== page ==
Our summer-packed January issue is out now - featuring our guide to summer rieslings, strawberries and seafood recipes, as well as a look at the best of Bali.
Subscribe to Australian Gourmet Traveller for just $6 an issue - offer ends 29th January, 2017.
Subscribe to Gourmet Traveller for your iPad or Android tablet.
Take our quiz to check your knowledge.
Pierre Khodja’s Camus opens this week, bringing the vibrant flavours of his Algerian homeland to Northcote’s High Street.
Here's the story behind it.
Destroyed by fire in 2014, the Stokehouse has returned as an elegant foreshore precinct. Michael Harden talks to owner Frank van Haandel about the rebirth of a landmark.
Millbrook Winery chef Guy Jeffreys walks us through his approach to cooking and what's on the menu this month and next.
New York is overflowing with so many great new places to eat – where to start? Our chief critic, Pat Nourse, checks out the greatest of the latest.
A zesty riff on an apres-ski pick-me-up.
There's extreme skiing, and then there's skiing in Antarctica.
Attica’s chef isn’t happiest when eating soils or smears on his days off, it’s souvlaki. We follow him to his favourite spot.
Whether caramelised in a tarte Tartin, paired with slow-roasted pork on top of pizza or tossed through salads, this sweet stone fruit is an excellent addition to summer cooking.
Instagram’s most famous cake, plus a few other sweet hits, is heading south.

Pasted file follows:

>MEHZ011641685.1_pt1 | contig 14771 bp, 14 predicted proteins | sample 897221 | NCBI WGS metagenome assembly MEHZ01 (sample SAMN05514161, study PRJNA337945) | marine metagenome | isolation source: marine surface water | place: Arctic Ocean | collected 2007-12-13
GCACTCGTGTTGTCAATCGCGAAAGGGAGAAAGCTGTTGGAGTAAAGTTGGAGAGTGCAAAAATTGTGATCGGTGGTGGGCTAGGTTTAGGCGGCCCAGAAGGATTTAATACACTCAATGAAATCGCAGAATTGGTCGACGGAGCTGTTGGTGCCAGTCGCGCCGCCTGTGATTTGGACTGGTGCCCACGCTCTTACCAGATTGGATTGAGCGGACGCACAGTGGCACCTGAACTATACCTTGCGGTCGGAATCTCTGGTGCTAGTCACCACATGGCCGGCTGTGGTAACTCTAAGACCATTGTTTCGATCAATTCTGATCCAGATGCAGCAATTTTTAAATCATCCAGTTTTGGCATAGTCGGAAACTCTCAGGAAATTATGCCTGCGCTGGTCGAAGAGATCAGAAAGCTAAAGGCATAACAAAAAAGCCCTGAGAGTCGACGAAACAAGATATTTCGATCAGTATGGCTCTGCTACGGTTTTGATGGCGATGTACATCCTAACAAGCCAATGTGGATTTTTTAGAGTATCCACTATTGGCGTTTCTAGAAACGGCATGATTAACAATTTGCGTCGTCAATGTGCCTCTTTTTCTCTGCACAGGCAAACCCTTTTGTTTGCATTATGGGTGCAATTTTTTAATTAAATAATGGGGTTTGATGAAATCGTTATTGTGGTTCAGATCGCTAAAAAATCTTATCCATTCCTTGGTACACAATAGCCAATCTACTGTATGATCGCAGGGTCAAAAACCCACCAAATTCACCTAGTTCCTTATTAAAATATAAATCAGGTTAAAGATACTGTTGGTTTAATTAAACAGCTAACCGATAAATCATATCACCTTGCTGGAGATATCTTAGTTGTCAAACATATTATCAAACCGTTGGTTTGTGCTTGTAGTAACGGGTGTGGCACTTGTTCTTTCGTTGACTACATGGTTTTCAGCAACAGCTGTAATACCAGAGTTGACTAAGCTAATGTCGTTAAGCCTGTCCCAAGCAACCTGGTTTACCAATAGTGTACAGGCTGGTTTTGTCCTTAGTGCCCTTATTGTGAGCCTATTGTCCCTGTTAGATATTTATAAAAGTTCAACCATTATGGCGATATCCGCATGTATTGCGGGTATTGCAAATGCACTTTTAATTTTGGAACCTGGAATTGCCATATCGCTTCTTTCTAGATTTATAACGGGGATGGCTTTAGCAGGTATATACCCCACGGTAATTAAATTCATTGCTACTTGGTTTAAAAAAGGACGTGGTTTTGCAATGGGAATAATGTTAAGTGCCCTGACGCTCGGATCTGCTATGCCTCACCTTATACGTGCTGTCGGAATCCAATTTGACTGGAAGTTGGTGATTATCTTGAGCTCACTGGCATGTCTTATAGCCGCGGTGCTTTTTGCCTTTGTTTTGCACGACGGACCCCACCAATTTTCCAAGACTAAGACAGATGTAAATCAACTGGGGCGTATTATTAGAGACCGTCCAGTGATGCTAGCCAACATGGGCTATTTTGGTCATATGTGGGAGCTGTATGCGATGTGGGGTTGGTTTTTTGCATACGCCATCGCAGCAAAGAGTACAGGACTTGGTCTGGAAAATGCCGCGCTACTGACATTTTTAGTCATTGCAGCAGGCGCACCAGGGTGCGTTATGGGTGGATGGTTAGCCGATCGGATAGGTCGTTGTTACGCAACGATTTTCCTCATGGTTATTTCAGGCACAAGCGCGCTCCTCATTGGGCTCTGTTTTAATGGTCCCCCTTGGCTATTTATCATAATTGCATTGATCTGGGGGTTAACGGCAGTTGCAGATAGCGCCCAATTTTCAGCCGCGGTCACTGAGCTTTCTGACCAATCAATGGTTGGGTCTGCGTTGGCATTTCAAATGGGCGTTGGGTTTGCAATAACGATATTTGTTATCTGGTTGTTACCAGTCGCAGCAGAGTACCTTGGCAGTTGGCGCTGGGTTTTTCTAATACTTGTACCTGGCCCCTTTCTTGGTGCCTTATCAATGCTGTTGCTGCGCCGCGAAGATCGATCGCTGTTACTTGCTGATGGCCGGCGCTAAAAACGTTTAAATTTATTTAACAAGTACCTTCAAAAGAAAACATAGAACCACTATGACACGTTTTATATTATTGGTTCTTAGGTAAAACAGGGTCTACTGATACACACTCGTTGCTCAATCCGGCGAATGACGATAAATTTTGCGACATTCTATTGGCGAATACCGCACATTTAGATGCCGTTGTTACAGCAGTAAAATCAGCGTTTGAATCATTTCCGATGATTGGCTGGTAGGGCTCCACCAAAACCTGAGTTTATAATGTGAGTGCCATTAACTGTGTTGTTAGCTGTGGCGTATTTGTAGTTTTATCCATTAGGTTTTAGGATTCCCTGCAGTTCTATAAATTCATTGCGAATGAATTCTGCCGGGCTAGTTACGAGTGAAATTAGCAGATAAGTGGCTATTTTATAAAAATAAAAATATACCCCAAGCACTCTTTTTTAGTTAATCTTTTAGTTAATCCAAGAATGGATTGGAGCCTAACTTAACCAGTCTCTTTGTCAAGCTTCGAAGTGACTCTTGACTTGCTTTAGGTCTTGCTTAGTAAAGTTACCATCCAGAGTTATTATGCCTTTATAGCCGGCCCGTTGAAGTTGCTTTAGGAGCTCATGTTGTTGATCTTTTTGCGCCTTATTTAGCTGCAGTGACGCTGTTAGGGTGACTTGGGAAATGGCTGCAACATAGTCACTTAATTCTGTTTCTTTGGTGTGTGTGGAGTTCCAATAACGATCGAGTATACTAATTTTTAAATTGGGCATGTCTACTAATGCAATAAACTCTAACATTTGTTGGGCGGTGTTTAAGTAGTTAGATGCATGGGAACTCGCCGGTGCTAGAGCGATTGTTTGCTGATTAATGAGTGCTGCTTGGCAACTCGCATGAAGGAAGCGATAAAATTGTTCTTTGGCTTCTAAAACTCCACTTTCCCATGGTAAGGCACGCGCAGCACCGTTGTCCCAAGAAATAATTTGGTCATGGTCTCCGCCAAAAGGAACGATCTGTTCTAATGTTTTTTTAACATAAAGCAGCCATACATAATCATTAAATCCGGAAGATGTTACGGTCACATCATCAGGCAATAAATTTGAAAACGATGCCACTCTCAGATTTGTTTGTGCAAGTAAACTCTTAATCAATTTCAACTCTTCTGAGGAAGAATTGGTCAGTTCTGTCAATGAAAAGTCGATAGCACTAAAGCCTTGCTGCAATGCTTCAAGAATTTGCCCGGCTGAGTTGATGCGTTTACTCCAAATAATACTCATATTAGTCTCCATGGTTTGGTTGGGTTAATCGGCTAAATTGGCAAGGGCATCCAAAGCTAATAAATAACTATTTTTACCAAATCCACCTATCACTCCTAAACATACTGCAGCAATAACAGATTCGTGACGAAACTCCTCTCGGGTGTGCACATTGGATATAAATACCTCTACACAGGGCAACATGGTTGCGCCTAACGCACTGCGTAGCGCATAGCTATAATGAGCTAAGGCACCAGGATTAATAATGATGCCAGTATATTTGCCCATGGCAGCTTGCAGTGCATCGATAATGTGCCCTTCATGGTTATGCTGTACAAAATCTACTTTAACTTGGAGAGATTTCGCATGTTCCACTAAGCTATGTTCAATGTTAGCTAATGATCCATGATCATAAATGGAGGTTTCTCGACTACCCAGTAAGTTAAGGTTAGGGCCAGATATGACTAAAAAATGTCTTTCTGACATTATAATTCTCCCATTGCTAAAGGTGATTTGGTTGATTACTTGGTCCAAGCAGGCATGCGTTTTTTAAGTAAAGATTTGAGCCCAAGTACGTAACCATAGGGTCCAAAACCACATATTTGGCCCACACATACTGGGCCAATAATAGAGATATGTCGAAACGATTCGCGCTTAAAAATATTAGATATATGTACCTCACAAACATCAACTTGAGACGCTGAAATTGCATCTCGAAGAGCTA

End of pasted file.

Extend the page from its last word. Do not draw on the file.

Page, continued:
Whether it's mixed through black rice pudding with caramelised bananas, shredded on top of mango trifle or toasted and served with coconut jelly, coconut adds tropical touch and fragrance to summer desserts.
Australia is about to get its first glimpse of Seabourn Encore, a glamorous new addition to the Seabourn fleet.
What is it about chefs and tattoos? A new book asks the inked to answer for themselves.
With fresh ingredients and lots of spices, these light and healthy recipes are perfect for summer.
Melbourne, it's finally your turn for a taste of David Thompson's uncompromising Thai cooking.
Italy's relationship with chinotto has been a bittersweet affair. John Irving traces the fall and rise of the fruit and the drink of the same name, now a symbol of Savona.
In the 16th century a sailor from the north-western Italian
region of Liguria took home the seeds of Citrus myrtifolia, the
myrtle-leaved orange tree, from China; hence the Italian name for
its small greenish fruit, chinotto. The tree acclimatised well and
its health properties soon became apparent. Too bitter to eat
fresh, its fruit was prized for its digestive qualities when